... Well, he gives himself a minimap and deep-striking capability. Not allowed?

Are you going to cover everyone eventuality?

Or just declare that people can declare certain areas "like the old reality" or something, except people can say "hold it/rewind/exit" or something? What happens if somebody dies suddenly? Does he have a backup or something? What if he is affected permanently by some mental condition, and he CAN'T undo it because he CAN'T THINK OF UNDOING IT. He still has the power. But not the imagination.


Finally, what if somebody wants to make Fake-People. They'll act like people but not enough to deserve their own godhood.

Also, when do you give someone power over themselves? What if the aforementioned parents decide to mentally retard their child so they'll have permanent total control over them? Or they program him such that while he DOES become a god, he would NEVER be capable of doing anything they don't want him to do.

Do people have privacy, or are you going to be the Supermoderator and will upload 'morality patches' to the universe whenever you or somebody stumble upon something that is reprehensible and breaks the Spirit of the Laws?



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I went to the librarian and asked for a book about stars ... And the answer was stunning. It was that the Sun was a star but really close. The stars were suns, but so far away they were just little points of light ... The scale of the universe suddenly opened up to me. It was a kind of religious experience. There was a magnificence to it, a grandeur, a scale which has never left me. Never ever left me.

~Carl Sagan

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 Post subject: Re: Godhood - A dilemma PostPosted: 2011-05-31 08:28am
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Hmm...this is an interesting dilemma, but there can only be one answer. I'd probably make a terrible god, but the next person this entity makes the offer to might be even worse. For that reason alone I'll have to pick omnipotence and omniscience. Now, what to do?

Step 1. Rename myself. Leviathan is most appropriate.

Step 2. Start smiting various religious fundies with inexplicable deaths, lightning bolts from clear skies, that sort of thing. Make sure not to harm bystanders or politicians.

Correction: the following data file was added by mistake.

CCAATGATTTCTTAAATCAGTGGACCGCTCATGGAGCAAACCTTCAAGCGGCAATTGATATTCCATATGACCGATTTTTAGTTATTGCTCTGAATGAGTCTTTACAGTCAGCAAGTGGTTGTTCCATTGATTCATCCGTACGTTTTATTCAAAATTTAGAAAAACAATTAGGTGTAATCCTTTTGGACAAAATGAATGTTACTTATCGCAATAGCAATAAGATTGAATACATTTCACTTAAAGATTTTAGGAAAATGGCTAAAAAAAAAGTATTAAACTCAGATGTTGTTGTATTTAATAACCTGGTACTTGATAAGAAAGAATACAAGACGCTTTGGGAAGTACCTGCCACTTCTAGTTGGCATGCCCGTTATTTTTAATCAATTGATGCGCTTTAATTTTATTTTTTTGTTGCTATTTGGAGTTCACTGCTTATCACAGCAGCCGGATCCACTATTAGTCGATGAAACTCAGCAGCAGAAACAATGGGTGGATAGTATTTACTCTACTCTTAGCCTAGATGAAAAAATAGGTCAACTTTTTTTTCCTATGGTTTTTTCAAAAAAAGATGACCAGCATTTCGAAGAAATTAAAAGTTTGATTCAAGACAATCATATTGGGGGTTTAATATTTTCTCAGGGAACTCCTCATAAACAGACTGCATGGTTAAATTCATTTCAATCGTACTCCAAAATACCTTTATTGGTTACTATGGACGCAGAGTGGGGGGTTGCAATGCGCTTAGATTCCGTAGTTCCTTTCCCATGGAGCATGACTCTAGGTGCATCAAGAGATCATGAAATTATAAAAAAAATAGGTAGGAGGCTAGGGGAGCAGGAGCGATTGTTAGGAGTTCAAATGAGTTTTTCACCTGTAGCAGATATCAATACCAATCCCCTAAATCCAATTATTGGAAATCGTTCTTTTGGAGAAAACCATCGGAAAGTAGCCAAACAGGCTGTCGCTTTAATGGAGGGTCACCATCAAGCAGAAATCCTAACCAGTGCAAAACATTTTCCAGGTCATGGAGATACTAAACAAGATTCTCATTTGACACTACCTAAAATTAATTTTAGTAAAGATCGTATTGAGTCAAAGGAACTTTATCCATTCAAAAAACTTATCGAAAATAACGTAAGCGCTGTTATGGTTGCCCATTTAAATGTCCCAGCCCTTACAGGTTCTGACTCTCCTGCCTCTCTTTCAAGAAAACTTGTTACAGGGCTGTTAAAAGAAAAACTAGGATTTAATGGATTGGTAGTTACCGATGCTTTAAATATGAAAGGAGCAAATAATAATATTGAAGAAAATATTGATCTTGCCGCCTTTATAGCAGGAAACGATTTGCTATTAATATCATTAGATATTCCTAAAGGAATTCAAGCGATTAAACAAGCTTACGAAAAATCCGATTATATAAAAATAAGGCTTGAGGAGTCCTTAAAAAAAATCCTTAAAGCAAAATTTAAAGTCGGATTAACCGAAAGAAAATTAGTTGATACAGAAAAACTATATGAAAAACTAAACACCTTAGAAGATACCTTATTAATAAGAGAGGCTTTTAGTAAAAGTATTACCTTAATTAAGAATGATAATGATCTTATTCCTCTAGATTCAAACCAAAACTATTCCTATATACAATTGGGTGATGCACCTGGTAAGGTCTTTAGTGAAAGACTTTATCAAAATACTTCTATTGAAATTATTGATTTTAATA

Step 3. Terraform Mars, the Moon, Venus. Make sure they're suitable for human habitation.

Step 4. Build an immense gilded palace in space, the size of Jerusalem. Make sure nobody notices it before I send it down to Earth.

Step 5. Kill Gaddhafi (or any other dictator) in a highly visible manner, before turning the entire Sahara Desert into arable land. Then send a message to Earth, telling them that I am coming.

Step 6. Descend. My palace descends from the sky a few weeks before the main spectacle, just to confuse people. It lands in an uninhabited wasteland (Arabia's Empty Quarter is most suitable for this). Then, for two weeks, various famous people go into trances, their eyes glowing and their voices obviously not their own, declaring 'Leviathan is coming'. When the time comes, I manifest myself as an immense creature made of light and fire, just to stop anybody from getting ideas I teleport all NBC weapons into the sun.

Step 7. Keep myself in an aloof 'big brother' role, only intervening when things get seriously bad, with occasional reminders of my presence. Share some of my infinite knowledge with scientists to increase the rate of advancement, and change some physical laws that I don't like (I'm gonna make FTL possible for starters).

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 Post subject: Re: Godhood - A dilemma PostPosted: 2011-05-31 12:57pm
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This is trying to be a philosophical discussion, not a teenager's idiot fantasy. Either use what brains you have or stay out of the thread.



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 Post subject: Re: Godhood - A dilemma PostPosted: 2011-05-31 01:52pm
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I don't know about you, but if I say I'd make a terrible god, I'd pass it on: "You know who'd make a decent deity, or at least a better god than me? My friend X."

If you honestly can't think of anyone to say that of, you are either very poor in terms of the quality of people you know, or very very self-righteous.

The whole thing reminds me of that Heinlein quote that was quote of the week here about... [checks] a year back:

“Men rarely (if ever) manage to dream up a god superior to themselves. Most gods have the manners and morals of a spoiled child.”